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Paper Frank's beautiful dark twisted reality

Atlanta's young visual arts phenom adds pastels to dreadful past



In the short and narrow basement of an old converted Baptist church on Atlanta's Westside, Paper Frank stares religiously at his reflection. It's not a mirror that hangs on the wall before him but an alternate universe of the artist's own invention, where a snotty-nosed 6-year-old named Damien and his snaggle-toothed sister Jessica take turns unpacking the emotional baggage of their creator.

The 23 acrylic paintings are from Frank "Paper Frank" Dunson's latest exhibition of neo-pop/anime-influenced works, Pink Lemonade, which he unveiled to a huge and unexpected crowd of more than 3,000 on July 11. Besides a concerned fire marshal, the other few thousand fans, friends, peers, and curiosity seekers — who stood in double lines snaking around the building and congregated en masse outside the steepled entrance — were a testament to the cult-like following he's nurtured within Atlanta over the past two years.

For the 22-year-old self-trained artist, it felt like the moment his dreams for the future might finally begin to outweigh his nightmares from the past.

Though his paintbrush drips with pastel colors and childlike playfulness, Paper Frank's palette is haunted by life's darker undertones.

"I'm a fucked-up person because I spent my whole life in my room," Dunson declares with such a point-blank stare from beneath the brim of his bucket hat that it's hard to tell if he's saying it for shock or catharsis.

It's that kind of absurd sense of humor that makes him, and his work, so relatable. "Frank is one of the funniest people in the world. He's just a goofy kid, man," says Suliman "Suli" Chillis, founder of Atlanta's Gen Y cultural generator Creative Revolution Union. "You always know when Frank is in the room, kind of like the life of the party."

But behind his disarming smile lies an internal conflict that has transformed a kid convinced he had little to live for into a leader among Atlanta's next wave of young creatives.

Despite his growing stature within the subculture, his state of mind seems right in line with Damien in "Head First," the first piece in Pink Lemonade, which features Dunson's alter-ego flying through the air as a reluctant superhero. His underwear is on his head, Revenge of the Nerds style, and a makeshift cape is tied around his neck while a continuous stream of green mucus oozes from his right nostril. "It's pretty self-explanatory," Dunson says of the painting as we tour the collection one month later. "It's how I jumped into all of this; I'm still young as hell."

Dunson initially created the character Damien and his alias, Paper Frank, for his former T-shirt and hat line. But the name ended up outlasting the clothing line, and Damien got upgraded from T-shirts to canvas. Today, Dunson often refers to the kid with the devilish name in the first- and third-person because "it's an extension of me," Dunson admits. "I didn't have a childhood. I had to be an adult my whole life, so I never really got to be a kid."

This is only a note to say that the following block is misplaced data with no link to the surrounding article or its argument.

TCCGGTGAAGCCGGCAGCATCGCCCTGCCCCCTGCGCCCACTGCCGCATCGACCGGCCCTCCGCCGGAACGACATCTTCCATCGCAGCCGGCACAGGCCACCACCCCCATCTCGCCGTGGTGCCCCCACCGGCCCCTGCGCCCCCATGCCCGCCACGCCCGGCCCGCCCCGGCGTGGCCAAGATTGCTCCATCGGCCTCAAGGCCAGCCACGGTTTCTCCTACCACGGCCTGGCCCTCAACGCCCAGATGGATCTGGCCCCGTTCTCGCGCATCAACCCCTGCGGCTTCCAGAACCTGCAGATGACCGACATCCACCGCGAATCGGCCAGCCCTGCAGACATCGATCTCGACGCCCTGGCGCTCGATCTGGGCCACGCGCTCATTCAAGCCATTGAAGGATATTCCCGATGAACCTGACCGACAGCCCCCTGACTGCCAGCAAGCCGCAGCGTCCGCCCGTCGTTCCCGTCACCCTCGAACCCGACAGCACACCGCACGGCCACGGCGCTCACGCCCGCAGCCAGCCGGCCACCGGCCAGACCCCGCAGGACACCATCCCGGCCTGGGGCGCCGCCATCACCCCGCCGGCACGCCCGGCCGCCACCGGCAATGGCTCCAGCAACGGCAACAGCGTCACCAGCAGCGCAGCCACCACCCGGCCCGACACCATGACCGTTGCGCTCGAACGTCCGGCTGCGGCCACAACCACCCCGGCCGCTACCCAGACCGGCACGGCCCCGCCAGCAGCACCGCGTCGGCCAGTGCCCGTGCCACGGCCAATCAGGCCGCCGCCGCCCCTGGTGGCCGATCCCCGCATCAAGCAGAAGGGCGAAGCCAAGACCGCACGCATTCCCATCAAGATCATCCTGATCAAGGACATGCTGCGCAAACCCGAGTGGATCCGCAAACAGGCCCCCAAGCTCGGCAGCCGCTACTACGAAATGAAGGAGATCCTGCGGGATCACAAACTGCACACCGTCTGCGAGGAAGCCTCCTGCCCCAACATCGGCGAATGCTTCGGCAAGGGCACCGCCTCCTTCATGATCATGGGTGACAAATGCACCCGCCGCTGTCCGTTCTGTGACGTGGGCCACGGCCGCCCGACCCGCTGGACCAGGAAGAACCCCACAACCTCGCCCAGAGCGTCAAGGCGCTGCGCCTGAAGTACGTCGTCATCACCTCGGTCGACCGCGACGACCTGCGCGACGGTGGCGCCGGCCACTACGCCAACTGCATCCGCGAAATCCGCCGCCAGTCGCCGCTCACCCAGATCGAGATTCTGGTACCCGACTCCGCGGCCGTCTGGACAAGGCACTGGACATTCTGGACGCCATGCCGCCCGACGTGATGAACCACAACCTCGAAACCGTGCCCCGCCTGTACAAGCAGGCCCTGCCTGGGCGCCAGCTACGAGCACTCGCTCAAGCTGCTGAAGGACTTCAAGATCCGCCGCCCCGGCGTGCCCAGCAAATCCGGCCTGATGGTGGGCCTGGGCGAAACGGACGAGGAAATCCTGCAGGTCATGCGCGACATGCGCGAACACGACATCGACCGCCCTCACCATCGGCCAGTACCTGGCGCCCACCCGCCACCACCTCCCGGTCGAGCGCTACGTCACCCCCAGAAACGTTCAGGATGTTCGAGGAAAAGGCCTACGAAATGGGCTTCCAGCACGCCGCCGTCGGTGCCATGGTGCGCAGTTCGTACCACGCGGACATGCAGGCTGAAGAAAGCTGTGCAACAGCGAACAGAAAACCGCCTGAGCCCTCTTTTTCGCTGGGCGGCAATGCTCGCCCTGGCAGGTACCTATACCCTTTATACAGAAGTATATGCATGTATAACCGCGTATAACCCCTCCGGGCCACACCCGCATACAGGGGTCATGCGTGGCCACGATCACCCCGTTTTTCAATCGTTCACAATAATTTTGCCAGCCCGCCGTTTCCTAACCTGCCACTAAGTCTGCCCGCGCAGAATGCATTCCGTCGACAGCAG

When Dunson was 7, his parents separated. His mother, a full-time nurse, fell into a depression as a result. Though she kept her nursing job, she became a functioning alcoholic, according to Dunson, leaving him to be the caretaker for a younger sister who would inspire the character Jessica because of her fierce protection of him.

Together the siblings took refuge in school. Extracurricular programs became a way to avoid what awaited them at home. "It was a monster at home," says Dunson, who still talks about his mother in fearful terms.

"She would fight me like a man," he says, recounting the time she threw a vase at him and it shattered on his head. "I knew what it was like to get hit with a bottle in a bar when that happened."

Worse than the physical abuse was the inattentiveness. Dunson learned to tend to himself by living behind his locked bedroom door, where he'd draw and play video games for hours. For most kids, monsters are figments of their imagination that they learn to tame by anchoring themselves in the real world. But when the monster is real, imagination becomes one's only means of escape. It wasn't just his physical self that Dunson was hiding inside his room, he was also burying his emotions, not knowing that one day he would use paint to translate his pain.

Throughout the paintings in Pink Lemonade, Damien progressively undergoes a transformation from helpless and cuddly to hopelessly crazed. In the aptly titled "Internal Conflict," his cute bunny rabbit suit seems to overtake him, while "emotional ghosts," as Dunson calls them, circle about in fear and fury. By the time Damien reaches the "Maniacal" state, he's become a different character altogether, with a menacing glare and a smile that reveals a mouth full of canines where his toothless gums had been. "When he can't beat his inner demon, he becomes Kurupt, with no emotion [and] sharp-ass teeth," says Dunson. "Just a fucking demon, all trippy and shit."

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